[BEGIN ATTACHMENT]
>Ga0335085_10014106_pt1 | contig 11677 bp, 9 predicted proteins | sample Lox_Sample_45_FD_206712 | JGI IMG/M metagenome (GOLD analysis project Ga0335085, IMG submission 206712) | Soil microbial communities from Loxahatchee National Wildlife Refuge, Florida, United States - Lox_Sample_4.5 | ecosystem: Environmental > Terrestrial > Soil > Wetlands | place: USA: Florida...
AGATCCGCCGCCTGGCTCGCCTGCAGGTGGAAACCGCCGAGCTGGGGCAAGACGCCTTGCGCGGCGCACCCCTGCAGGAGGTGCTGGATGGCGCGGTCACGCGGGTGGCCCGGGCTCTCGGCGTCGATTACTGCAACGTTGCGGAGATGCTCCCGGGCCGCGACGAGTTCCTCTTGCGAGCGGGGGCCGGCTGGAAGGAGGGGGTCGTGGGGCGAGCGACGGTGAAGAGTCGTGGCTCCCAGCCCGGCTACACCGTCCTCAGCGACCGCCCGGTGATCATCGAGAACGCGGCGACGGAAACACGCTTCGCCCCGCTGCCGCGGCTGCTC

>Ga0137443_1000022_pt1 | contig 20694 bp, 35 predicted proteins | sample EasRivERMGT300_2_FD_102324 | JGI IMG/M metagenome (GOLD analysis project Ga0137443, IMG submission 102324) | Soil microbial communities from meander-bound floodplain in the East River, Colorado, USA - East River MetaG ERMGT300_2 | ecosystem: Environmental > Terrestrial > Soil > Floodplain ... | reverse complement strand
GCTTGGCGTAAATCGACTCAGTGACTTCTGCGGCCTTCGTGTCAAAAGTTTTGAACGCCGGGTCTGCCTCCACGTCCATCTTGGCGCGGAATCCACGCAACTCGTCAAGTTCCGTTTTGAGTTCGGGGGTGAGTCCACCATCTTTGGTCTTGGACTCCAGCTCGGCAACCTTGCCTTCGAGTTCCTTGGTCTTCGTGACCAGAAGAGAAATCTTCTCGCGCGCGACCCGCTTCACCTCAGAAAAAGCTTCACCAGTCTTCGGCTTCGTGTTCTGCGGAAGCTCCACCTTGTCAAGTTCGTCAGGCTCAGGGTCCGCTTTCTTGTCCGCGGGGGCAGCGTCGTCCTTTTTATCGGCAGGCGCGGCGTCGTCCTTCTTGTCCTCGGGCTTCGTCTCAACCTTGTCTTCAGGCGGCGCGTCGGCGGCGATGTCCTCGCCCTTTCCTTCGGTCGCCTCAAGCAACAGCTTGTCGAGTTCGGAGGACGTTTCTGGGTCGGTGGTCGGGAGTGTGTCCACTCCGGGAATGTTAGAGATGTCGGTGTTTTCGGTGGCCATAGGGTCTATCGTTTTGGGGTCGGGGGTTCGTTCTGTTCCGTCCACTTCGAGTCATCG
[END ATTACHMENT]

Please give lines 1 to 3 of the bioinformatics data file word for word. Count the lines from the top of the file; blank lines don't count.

>Ga0335085_10014106_pt1 | contig 11677 bp, 9 predicted proteins | sample Lox_Sample_45_FD_206712 | JGI IMG/M metagenome (GOLD analysis project Ga0335085, IMG submission 206712) | Soil microbial communities from Loxahatchee National Wildlife Refuge, Florida, United States - Lox_Sample_4.5 | ecosystem: Environmental > Terrestrial > Soil > Wetlands | place: USA: Florida...
AGATCCGCCGCCTGGCTCGCCTGCAGGTGGAAACCGCCGAGCTGGGGCAAGACGCCTTGCGCGGCGCACCCCTGCAGGAGGTGCTGGATGGCGCGGTCACGCGGGTGGCCCGGGCTCTCGGCGTCGATTACTGCAACGTTGCGGAGATGCTCCCGGGCCGCGACGAGTTCCTCTTGCGAGCGGGGGCCGGCTGGAAGGAGGGGGTCGTGGGGCGAGCGACGGTGAAGAGTCGTGGCTCCCAGCCCGGCTACACCGTCCTCAGCGACCGCCCGGTGATCATCGAGAACGCGGCGACGGAAACACGCTTCGCCCCGCTGCCGCGGCTGCTC

>Ga0137443_1000022_pt1 | contig 20694 bp, 35 predicted proteins | sample EasRivERMGT300_2_FD_102324 | JGI IMG/M metagenome (GOLD analysis project Ga0137443, IMG submission 102324) | Soil microbial communities from meander-bound floodplain in the East River, Colorado, USA - East River MetaG ERMGT300_2 | ecosystem: Environmental > Terrestrial > Soil > Floodplain ... | reverse complement strand